A literature review by Lonsdale in 2002 identified several gaps in the research related to the teacher librarian workforce at that time. She observed that ‘a lack of systematically aggregated national data makes it difficult to gain an accurate picture of national trends in Australia in relation to the staffing of school libraries’ and noted ‘an apparent decline in the numbers of qualified teacher librarians employed in school libraries in public schools in Australia.’ The absence of independent systematic analysis of statistical data pertaining to teacher librarians in the Australian primary and secondary school workforce was also acknowledged in the House of Representatives Standing Committee on Education and Employment 2011 report: School libraries and teacher librarians in 21st century Australia, Canberra. Recommendation 8 of this inquiry recommended a thorough workforce gap analysis of teacher librarians across Australian schools. This paper analyses data regarding teachers working in school libraries using the Staff in Australia’s Schools surveys from 2007, 2010 and 2013.
ACER researcher, Dr Paul Weldon was contracted to analyse data on teachers working in Australian primary and secondary school libraries using the data available in the Staff in Australian Schools (SiAS) surveys. New analysis of the 2010 and 2013 survey responses from teachers in school libraries was undertaken. Areas of interest included average years of experience, average age, gender and intention to stay in teaching. Socio-economic status (SES) and location and sector of school were also considered.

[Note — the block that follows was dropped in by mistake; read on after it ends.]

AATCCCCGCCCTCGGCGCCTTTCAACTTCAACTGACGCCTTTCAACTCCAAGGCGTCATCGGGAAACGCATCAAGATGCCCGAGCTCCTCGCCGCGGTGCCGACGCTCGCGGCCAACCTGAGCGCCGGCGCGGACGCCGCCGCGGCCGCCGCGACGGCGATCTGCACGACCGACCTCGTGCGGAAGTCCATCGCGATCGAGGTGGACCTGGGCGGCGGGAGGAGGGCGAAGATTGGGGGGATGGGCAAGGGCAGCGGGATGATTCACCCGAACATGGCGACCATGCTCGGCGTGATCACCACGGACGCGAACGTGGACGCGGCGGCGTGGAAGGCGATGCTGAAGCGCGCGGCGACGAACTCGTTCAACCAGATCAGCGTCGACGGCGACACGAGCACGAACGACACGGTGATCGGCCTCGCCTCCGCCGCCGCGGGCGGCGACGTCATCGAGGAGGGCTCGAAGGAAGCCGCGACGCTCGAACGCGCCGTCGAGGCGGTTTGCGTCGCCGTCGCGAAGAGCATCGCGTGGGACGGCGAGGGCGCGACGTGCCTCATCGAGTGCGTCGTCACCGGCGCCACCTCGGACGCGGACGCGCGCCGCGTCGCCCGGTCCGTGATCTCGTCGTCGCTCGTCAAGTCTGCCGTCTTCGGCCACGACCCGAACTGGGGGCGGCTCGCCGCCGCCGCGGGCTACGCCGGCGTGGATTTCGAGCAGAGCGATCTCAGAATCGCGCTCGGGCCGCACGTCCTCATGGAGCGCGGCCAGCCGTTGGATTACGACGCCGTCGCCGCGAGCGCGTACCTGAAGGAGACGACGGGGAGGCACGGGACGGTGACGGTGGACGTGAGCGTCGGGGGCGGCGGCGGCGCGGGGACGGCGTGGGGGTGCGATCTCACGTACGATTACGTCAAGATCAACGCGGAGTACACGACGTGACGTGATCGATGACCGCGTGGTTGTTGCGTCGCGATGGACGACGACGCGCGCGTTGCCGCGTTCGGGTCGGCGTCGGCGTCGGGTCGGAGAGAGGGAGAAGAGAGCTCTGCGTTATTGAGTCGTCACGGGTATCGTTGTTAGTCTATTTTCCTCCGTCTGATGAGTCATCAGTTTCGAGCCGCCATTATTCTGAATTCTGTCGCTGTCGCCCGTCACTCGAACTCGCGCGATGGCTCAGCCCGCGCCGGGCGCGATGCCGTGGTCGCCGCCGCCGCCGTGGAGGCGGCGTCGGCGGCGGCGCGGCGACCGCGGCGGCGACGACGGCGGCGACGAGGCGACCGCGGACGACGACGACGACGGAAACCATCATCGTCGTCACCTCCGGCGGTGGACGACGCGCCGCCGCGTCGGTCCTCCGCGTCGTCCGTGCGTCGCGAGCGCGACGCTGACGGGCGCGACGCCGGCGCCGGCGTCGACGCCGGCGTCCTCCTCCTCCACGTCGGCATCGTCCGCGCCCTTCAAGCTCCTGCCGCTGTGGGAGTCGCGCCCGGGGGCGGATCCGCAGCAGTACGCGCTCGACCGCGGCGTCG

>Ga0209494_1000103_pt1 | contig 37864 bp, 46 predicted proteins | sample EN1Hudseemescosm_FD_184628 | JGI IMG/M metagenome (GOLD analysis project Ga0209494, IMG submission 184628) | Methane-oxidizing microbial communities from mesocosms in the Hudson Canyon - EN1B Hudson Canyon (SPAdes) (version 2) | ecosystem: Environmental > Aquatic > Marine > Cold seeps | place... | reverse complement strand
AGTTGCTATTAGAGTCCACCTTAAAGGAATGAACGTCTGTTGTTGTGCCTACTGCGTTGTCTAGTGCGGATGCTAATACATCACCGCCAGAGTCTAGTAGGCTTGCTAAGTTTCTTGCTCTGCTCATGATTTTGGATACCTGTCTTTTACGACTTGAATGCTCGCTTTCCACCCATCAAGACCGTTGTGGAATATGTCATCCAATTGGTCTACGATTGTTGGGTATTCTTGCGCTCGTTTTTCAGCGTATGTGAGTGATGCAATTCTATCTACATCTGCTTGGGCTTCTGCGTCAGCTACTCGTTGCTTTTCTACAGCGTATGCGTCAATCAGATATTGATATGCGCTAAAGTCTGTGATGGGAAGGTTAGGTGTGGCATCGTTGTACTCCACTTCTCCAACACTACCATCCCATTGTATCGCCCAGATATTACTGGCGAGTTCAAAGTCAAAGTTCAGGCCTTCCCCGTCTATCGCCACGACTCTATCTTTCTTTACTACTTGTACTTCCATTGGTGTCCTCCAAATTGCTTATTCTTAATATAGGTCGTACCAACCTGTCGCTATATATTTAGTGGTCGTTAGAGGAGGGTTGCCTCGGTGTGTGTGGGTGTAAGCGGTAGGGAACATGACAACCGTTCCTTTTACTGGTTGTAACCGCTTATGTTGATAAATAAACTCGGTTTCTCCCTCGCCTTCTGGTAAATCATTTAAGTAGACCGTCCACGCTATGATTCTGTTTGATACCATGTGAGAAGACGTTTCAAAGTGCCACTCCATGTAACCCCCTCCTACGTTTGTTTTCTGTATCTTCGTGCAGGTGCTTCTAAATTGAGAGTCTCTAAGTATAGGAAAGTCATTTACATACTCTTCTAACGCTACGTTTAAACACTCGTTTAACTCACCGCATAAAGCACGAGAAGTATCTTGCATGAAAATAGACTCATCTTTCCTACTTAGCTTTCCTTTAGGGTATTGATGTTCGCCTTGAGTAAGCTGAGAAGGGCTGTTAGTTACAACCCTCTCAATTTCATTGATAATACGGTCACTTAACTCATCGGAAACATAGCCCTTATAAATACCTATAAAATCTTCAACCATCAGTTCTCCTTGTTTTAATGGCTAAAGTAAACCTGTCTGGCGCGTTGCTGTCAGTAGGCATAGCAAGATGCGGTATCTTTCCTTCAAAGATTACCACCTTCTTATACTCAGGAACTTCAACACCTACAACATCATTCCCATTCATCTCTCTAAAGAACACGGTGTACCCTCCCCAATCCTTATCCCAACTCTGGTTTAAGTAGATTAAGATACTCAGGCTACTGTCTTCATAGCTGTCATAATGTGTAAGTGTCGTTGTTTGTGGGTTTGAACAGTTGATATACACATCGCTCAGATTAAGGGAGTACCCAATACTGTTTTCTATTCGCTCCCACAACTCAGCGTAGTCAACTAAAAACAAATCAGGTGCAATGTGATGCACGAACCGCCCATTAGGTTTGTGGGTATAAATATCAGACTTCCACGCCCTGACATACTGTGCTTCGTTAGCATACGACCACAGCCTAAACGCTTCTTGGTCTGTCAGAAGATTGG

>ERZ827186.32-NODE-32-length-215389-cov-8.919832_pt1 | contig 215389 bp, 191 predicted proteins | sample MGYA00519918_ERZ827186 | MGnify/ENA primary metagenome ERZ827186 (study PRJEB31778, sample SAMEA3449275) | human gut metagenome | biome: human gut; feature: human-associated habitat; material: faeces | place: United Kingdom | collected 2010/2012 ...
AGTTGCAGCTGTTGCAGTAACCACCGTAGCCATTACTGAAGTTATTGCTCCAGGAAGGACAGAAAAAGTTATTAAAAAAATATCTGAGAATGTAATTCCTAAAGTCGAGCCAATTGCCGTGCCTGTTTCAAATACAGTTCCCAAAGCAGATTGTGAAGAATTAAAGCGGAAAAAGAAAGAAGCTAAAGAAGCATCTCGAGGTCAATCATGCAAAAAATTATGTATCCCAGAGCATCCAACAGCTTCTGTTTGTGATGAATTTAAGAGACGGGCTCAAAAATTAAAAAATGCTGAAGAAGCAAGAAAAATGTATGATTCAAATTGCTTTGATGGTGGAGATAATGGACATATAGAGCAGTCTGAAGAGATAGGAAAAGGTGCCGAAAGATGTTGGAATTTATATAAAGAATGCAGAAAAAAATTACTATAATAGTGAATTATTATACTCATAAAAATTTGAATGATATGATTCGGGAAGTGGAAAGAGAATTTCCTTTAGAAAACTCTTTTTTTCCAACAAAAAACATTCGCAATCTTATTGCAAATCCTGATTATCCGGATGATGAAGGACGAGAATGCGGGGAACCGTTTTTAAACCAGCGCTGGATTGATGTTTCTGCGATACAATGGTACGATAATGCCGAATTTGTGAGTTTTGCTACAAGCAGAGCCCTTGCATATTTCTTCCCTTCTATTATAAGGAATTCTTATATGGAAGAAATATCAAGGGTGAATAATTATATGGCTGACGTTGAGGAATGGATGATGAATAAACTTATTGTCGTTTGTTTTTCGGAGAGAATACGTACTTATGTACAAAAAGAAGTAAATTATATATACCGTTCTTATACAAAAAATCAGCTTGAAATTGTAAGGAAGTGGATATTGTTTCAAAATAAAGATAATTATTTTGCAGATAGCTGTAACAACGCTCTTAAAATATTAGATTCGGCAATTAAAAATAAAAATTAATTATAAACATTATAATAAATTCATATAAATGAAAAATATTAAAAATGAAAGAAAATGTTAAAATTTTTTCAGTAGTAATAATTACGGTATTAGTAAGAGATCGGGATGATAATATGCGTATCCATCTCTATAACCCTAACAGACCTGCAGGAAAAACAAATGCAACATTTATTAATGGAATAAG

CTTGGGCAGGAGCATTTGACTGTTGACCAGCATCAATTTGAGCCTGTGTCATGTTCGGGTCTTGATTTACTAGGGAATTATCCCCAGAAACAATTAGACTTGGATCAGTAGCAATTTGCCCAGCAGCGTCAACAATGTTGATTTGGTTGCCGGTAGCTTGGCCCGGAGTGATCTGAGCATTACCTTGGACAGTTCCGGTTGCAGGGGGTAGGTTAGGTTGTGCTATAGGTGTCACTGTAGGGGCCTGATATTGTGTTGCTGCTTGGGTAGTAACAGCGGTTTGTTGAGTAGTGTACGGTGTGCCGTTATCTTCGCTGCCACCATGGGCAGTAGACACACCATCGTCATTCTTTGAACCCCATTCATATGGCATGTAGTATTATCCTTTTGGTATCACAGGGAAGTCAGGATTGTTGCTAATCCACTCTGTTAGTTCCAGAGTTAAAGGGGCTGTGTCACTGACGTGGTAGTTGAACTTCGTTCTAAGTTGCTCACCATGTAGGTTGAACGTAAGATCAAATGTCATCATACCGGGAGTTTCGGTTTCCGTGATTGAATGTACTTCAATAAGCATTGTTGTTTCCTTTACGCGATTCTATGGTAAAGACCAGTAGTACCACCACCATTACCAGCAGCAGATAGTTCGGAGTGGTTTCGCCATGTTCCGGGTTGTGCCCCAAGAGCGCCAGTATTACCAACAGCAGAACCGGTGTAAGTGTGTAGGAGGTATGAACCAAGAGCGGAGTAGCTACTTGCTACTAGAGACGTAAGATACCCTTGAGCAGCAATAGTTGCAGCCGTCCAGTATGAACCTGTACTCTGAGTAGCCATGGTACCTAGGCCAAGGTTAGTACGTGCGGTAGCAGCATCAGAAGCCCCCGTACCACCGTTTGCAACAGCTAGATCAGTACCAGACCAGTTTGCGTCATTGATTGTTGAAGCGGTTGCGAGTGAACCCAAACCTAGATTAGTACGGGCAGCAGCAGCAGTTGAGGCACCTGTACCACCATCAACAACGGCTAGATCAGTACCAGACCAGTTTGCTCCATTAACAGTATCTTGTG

Significant points of interest in the SiAS analysis centred on equity and out-of-field teaching. The equity concerns arise from the data showing a reduction in teachers in a library role in low SES schools between 2010 and 2013, but a corresponding increase in high socio-economic (SES) schools. The SiAS analysis revealed that in 2013 over one-third of primary teachers and one-quarter of secondary teachers working in a school library role had not undertaken any tertiary study in the library field. Six to eight per cent of all primary teachers had undertaken some tertiary study in library studies and three to four per cent had undertaken three years or more of study. At secondary level, three to four per cent of all teachers have undertaken some study and about two per cent have undertaken three years of study or more.
This presents a challenge for library educators, as well as professional learning providers in the school library sector, especially when combined with the evidence that the population of teachers in the library role is aging.
This study goes some way to providing evidence of trends associated with teachers in school libraries in the Australian workforce. The data provide a potential tool to advocate for increased numbers of courses and places in teacher librarianship education to maintain teacher librarian numbers in the workforce as well as the training of additional teacher librarians. This analysis will also assist tertiary institutions, professional associations and employers to identify the type of courses and programs necessary to support those already working in the field without qualifications.
Paper - Now available.
Presentation - Now available.
This work is licensed under a Creative Commons Attribution-NonCommercial-NoDerivatives 4.0 International License.